When Helena Andrews heard this declaration on Saturday Night Live, her first reaction was How daaare you? But after a commercial break and some thought, she decided to poke at the stereotype that says "successful" and "bitch" are synonyms. Unafraid and frank, she comes to realize that being a bitch is sometimes the best way to be—except, of course, when it's not.

Bitch Is the New Black follows Andrews—sexy, single, and a self-described smart-ass—on her trip from kidnapped daughter of a lesbian to Washington, D.C., political reporter who can't remember a single senator's name. Told in Andrews's singular voice, this addictive memoir explores the roller coaster of being educated and single while trying to become an "actual adult" and find love.

In these candid yet heartfelt essays, she chronicles that ride from beginning to end: a childhood spent on an all-white island, escaping via episodes of The Cosby Show; being set up with Obama's "body guy" Reggie Love by Maureen Dowd; and the shocking suicide of a best friend. Through it all, Andrews and her gang of girlfriends urge each other to "keep it moving." But no one can stay strong all the time—not even the women we believe do so without trying.

As Andrews says, "Despite the fact that the most recognizable woman in the United States is black, popular culture still hasn't moved past the only adjective apparently meant to describe us— "strong." She is also flawed, tired, naive, greedy, gutsy, frightened, and kind: secret sides that come out in honest detail here.

32 Candles by Ernessa T. Carter (ARC)

Davie—an ugly duckling growing up in small-town Mississippi—is positive her life couldn’t be any worse. She has the meanest mother in the South, possibly the world, and on top of that, she’s pretty sure she’s ugly. Just when she’s resigned herself to her fate, she sees a movie that will change her life—Sixteen Candles. But in her case, life doesn’t imitate art. Tormented endlessly in school with the nickname "Monkey Night," and hopelessly in unrequited love with a handsome football player, James Farrell, Davie finds that it is bittersweet to dream of Molly Ringwald endings. When a cruel school prank goes too far, Davie leaves the life she knows and reinvents herself in the glittery world of Hollywood—as a beautiful and successful lounge singer in a swanky nightclub.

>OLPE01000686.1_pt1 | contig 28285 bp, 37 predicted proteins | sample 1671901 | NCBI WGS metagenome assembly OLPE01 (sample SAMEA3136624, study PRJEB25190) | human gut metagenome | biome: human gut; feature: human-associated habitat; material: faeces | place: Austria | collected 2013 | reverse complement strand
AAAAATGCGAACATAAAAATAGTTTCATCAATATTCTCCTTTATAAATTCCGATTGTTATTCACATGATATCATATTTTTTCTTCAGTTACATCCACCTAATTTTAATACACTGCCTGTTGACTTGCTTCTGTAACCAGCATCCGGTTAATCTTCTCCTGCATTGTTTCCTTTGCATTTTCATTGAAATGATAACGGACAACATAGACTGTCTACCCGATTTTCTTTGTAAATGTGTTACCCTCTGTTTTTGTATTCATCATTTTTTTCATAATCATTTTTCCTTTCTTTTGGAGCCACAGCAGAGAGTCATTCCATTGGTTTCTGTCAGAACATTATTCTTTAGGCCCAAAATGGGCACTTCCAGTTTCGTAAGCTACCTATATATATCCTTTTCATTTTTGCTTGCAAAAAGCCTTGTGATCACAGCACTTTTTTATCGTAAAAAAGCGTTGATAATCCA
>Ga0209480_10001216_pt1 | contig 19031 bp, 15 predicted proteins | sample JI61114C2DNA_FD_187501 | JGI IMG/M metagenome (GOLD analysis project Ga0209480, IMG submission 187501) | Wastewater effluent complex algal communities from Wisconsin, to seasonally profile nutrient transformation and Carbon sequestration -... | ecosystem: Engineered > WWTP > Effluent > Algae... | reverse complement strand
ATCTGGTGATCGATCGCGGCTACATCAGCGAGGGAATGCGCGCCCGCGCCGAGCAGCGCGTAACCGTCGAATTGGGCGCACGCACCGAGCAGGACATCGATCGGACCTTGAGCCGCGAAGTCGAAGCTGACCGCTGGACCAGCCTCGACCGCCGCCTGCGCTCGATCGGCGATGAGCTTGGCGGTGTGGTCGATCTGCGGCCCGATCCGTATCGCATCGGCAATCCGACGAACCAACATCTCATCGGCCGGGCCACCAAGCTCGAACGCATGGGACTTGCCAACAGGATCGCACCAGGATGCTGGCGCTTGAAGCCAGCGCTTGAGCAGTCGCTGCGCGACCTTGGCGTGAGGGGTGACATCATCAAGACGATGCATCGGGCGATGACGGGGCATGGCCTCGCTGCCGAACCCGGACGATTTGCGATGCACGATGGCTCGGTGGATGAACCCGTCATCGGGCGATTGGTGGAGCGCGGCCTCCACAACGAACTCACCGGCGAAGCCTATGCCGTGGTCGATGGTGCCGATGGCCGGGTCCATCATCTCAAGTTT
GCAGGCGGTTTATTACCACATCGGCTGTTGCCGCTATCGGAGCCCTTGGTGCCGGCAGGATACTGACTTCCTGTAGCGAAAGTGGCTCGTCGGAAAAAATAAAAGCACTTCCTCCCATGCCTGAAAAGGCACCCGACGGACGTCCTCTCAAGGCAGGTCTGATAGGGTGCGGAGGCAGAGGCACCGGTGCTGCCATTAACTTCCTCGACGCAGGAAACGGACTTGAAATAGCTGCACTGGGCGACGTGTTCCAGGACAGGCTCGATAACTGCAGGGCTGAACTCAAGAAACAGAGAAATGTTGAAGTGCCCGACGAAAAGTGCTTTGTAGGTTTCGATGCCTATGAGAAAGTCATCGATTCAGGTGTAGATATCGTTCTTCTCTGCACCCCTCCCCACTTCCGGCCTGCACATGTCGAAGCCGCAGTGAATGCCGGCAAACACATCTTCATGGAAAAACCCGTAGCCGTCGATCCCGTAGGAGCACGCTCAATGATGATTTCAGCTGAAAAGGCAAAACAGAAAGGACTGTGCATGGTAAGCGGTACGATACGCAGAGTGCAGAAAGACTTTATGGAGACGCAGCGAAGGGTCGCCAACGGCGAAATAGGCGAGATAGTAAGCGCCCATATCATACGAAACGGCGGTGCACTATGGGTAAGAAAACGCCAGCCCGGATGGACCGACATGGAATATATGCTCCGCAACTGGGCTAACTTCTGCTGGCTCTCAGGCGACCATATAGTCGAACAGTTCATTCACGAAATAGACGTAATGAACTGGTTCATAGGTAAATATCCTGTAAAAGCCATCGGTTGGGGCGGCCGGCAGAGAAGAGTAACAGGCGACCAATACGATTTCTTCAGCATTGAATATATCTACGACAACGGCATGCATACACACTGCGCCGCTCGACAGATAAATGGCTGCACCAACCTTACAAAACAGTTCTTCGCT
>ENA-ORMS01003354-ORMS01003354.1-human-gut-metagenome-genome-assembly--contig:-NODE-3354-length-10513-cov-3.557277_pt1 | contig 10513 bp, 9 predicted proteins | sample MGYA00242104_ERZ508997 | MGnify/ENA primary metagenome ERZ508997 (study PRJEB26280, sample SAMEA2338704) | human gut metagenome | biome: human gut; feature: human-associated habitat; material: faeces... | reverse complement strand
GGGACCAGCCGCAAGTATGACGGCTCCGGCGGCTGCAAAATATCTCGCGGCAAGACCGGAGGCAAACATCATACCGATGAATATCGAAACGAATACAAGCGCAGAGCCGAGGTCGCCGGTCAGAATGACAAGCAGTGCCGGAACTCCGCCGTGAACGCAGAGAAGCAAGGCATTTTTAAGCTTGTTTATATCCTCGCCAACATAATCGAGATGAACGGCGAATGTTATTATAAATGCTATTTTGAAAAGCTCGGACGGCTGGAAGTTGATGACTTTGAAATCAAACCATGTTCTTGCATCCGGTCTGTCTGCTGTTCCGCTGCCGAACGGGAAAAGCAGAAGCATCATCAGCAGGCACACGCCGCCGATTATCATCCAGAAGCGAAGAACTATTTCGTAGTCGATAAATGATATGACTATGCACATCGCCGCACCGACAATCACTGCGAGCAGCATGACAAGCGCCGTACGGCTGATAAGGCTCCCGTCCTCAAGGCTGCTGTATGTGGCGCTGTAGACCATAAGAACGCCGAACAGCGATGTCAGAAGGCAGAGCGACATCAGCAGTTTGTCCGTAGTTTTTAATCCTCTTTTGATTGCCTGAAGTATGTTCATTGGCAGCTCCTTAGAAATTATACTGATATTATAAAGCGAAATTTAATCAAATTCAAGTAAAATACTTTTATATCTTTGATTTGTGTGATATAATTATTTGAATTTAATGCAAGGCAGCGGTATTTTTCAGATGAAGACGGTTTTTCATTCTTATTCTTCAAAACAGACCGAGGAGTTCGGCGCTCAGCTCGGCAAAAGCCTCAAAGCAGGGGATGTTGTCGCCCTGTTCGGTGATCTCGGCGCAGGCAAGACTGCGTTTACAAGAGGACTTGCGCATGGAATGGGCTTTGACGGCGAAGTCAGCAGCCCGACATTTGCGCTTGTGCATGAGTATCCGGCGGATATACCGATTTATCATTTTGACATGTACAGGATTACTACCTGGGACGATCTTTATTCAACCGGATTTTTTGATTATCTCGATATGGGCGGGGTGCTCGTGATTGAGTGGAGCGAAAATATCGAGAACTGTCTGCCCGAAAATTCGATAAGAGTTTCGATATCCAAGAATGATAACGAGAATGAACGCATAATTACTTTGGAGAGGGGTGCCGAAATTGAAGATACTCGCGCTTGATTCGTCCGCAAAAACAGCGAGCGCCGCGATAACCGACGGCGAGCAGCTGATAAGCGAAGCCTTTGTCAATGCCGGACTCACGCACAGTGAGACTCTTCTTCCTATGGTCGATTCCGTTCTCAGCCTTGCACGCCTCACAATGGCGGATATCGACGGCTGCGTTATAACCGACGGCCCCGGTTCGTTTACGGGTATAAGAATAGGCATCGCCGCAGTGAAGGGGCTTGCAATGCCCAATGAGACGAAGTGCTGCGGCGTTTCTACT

Davie is finally a million miles from where she started—until she bumps into her former obsession, James Farrell. To Davie’s astonishment, James doesn’t recognize her, and she can’t bring herself to end the fantasy. She lets him fall as deeply in love with her as she once was with him. But is life ever that simple? Just as they’re about to ride off into the sunset, the past comes back with a vengeance, threatening to crush Davie’s dreams—and break her heart again.

With wholly original characters and a cinematic storyline, 32 Candles introduces Ernessa T. Carter, a new voice in fiction with smarts, attitude, and sassiness to spare.


Release Date: June 22, 2010

Summaries from Amazon.com

What new books did you get this week? Leave a link to your New Crayons post in the comments :)

2 comments:

Cassy said...

"Call Me Maria" by Judith Cofer arrived in the mail this week. It's a mix of memoir and poetry. I loved it, as it made me think of the kids I teach, and of their first experiences in this country.
I'm also about to start "The Cry of the Dove" By Fadia Faqir.

Ernessa from 32 Candles.com said...

Thanks for the mention. I hope you enjoy 32 CANDLES.

Best!
etc